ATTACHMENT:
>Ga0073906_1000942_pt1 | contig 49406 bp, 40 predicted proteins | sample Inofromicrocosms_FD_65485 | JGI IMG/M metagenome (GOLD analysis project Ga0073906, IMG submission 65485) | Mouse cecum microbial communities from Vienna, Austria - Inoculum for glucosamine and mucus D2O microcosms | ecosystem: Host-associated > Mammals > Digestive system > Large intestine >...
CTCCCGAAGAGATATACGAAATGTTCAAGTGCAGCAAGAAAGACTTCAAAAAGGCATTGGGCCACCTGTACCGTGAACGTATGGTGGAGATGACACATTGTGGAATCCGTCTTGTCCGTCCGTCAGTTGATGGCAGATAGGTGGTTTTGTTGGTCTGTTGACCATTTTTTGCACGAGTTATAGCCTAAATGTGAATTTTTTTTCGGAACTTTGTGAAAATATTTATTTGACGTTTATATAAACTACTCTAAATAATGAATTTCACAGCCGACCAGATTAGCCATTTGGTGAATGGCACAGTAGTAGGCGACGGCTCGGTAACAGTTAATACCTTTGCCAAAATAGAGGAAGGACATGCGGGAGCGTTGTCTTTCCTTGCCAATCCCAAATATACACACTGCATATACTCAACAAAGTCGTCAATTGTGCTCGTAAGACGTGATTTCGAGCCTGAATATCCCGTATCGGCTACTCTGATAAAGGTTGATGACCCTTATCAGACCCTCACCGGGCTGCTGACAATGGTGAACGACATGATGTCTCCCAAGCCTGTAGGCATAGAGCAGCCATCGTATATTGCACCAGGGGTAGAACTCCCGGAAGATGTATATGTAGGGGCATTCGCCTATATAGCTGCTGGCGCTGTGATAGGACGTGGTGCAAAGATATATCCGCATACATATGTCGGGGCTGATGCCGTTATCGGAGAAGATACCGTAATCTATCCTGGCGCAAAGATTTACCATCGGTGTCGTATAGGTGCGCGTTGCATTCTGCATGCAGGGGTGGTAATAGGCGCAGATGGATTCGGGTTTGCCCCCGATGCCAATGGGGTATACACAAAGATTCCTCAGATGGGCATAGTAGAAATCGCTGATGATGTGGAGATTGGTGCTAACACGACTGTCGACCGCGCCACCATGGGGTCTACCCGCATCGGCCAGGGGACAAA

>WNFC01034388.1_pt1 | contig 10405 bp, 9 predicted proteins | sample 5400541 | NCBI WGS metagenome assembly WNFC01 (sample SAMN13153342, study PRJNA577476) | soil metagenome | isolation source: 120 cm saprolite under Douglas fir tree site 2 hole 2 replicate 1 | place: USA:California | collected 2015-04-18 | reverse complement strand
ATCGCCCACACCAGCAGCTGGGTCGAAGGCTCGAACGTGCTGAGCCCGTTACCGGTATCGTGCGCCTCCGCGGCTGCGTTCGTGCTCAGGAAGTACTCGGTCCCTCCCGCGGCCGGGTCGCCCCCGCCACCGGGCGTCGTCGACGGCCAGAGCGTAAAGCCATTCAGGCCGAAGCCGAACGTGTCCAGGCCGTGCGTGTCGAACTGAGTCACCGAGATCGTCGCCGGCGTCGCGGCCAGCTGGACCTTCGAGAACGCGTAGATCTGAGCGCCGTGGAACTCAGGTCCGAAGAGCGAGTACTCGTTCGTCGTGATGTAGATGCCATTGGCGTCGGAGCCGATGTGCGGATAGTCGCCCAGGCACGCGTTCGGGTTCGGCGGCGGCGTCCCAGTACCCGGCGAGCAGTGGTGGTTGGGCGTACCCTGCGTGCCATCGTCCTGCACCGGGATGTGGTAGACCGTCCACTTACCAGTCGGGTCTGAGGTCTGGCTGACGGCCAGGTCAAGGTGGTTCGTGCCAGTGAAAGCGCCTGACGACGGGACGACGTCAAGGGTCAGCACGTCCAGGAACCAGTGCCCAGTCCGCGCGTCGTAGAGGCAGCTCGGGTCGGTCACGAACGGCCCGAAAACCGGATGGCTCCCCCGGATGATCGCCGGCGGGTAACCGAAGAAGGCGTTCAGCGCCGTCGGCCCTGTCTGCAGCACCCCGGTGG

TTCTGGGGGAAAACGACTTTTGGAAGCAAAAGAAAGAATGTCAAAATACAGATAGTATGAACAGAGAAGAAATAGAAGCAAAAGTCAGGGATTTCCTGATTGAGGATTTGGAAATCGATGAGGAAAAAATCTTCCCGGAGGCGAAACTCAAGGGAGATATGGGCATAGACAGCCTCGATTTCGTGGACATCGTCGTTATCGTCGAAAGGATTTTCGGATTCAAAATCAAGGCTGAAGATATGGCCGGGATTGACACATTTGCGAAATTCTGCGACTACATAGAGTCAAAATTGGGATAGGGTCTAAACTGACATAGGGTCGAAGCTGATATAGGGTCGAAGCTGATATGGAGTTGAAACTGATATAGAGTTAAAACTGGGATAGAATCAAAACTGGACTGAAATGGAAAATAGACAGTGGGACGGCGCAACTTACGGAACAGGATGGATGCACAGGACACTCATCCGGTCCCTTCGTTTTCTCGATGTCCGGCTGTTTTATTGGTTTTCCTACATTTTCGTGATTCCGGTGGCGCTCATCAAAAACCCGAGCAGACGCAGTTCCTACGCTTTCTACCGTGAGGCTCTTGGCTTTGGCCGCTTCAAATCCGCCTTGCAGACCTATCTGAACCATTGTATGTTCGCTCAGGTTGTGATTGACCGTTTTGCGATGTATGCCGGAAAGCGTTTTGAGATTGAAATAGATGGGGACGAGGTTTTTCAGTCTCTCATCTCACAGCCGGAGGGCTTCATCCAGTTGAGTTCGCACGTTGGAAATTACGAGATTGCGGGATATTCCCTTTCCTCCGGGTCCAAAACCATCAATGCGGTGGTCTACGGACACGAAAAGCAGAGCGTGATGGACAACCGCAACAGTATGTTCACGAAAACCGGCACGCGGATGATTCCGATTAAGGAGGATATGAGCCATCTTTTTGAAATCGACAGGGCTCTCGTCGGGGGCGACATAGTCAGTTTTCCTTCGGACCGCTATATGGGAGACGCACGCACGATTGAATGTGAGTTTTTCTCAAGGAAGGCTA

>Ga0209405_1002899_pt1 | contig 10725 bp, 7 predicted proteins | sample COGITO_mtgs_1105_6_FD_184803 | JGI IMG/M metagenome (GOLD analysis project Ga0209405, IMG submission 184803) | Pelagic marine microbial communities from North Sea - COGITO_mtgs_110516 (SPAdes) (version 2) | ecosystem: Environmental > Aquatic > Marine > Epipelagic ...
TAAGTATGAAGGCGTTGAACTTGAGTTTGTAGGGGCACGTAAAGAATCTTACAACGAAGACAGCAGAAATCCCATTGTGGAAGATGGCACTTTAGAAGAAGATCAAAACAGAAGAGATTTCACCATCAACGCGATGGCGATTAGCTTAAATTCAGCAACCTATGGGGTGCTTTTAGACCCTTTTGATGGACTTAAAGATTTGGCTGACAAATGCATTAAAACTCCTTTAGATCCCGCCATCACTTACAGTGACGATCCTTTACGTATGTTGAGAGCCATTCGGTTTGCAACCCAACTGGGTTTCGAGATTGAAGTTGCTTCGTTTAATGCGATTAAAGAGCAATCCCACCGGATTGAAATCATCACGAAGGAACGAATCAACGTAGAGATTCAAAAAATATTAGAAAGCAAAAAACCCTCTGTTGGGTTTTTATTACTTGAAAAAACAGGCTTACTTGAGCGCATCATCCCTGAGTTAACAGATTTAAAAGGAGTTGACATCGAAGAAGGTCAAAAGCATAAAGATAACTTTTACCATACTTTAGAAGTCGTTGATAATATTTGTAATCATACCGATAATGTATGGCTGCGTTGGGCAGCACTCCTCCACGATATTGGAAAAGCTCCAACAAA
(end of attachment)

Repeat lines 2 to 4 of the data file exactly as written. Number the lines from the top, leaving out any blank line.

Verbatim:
CTCCCGAAGAGATATACGAAATGTTCAAGTGCAGCAAGAAAGACTTCAAAAAGGCATTGGGCCACCTGTACCGTGAACGTATGGTGGAGATGACACATTGTGGAATCCGTCTTGTCCGTCCGTCAGTTGATGGCAGATAGGTGGTTTTGTTGGTCTGTTGACCATTTTTTGCACGAGTTATAGCCTAAATGTGAATTTTTTTTCGGAACTTTGTGAAAATATTTATTTGACGTTTATATAAACTACTCTAAATAATGAATTTCACAGCCGACCAGATTAGCCATTTGGTGAATGGCACAGTAGTAGGCGACGGCTCGGTAACAGTTAATACCTTTGCCAAAATAGAGGAAGGACATGCGGGAGCGTTGTCTTTCCTTGCCAATCCCAAATATACACACTGCATATACTCAACAAAGTCGTCAATTGTGCTCGTAAGACGTGATTTCGAGCCTGAATATCCCGTATCGGCTACTCTGATAAAGGTTGATGACCCTTATCAGACCCTCACCGGGCTGCTGACAATGGTGAACGACATGATGTCTCCCAAGCCTGTAGGCATAGAGCAGCCATCGTATATTGCACCAGGGGTAGAACTCCCGGAAGATGTATATGTAGGGGCATTCGCCTATATAGCTGCTGGCGCTGTGATAGGACGTGGTGCAAAGATATATCCGCATACATATGTCGGGGCTGATGCCGTTATCGGAGAAGATACCGTAATCTATCCTGGCGCAAAGATTTACCATCGGTGTCGTATAGGTGCGCGTTGCATTCTGCATGCAGGGGTGGTAATAGGCGCAGATGGATTCGGGTTTGCCCCCGATGCCAATGGGGTATACACAAAGATTCCTCAGATGGGCATAGTAGAAATCGCTGATGATGTGGAGATTGGTGCTAACACGACTGTCGACCGCGCCACCATGGGGTCTACCCGCATCGGCCAGGGGACAAA

>WNFC01034388.1_pt1 | contig 10405 bp, 9 predicted proteins | sample 5400541 | NCBI WGS metagenome assembly WNFC01 (sample SAMN13153342, study PRJNA577476) | soil metagenome | isolation source: 120 cm saprolite under Douglas fir tree site 2 hole 2 replicate 1 | place: USA:California | collected 2015-04-18 | reverse complement strand
ATCGCCCACACCAGCAGCTGGGTCGAAGGCTCGAACGTGCTGAGCCCGTTACCGGTATCGTGCGCCTCCGCGGCTGCGTTCGTGCTCAGGAAGTACTCGGTCCCTCCCGCGGCCGGGTCGCCCCCGCCACCGGGCGTCGTCGACGGCCAGAGCGTAAAGCCATTCAGGCCGAAGCCGAACGTGTCCAGGCCGTGCGTGTCGAACTGAGTCACCGAGATCGTCGCCGGCGTCGCGGCCAGCTGGACCTTCGAGAACGCGTAGATCTGAGCGCCGTGGAACTCAGGTCCGAAGAGCGAGTACTCGTTCGTCGTGATGTAGATGCCATTGGCGTCGGAGCCGATGTGCGGATAGTCGCCCAGGCACGCGTTCGGGTTCGGCGGCGGCGTCCCAGTACCCGGCGAGCAGTGGTGGTTGGGCGTACCCTGCGTGCCATCGTCCTGCACCGGGATGTGGTAGACCGTCCACTTACCAGTCGGGTCTGAGGTCTGGCTGACGGCCAGGTCAAGGTGGTTCGTGCCAGTGAAAGCGCCTGACGACGGGACGACGTCAAGGGTCAGCACGTCCAGGAACCAGTGCCCAGTCCGCGCGTCGTAGAGGCAGCTCGGGTCGGTCACGAACGGCCCGAAAACCGGATGGCTCCCCCGGATGATCGCCGGCGGGTAACCGAAGAAGGCGTTCAGCGCCGTCGGCCCTGTCTGCAGCACCCCGGTGG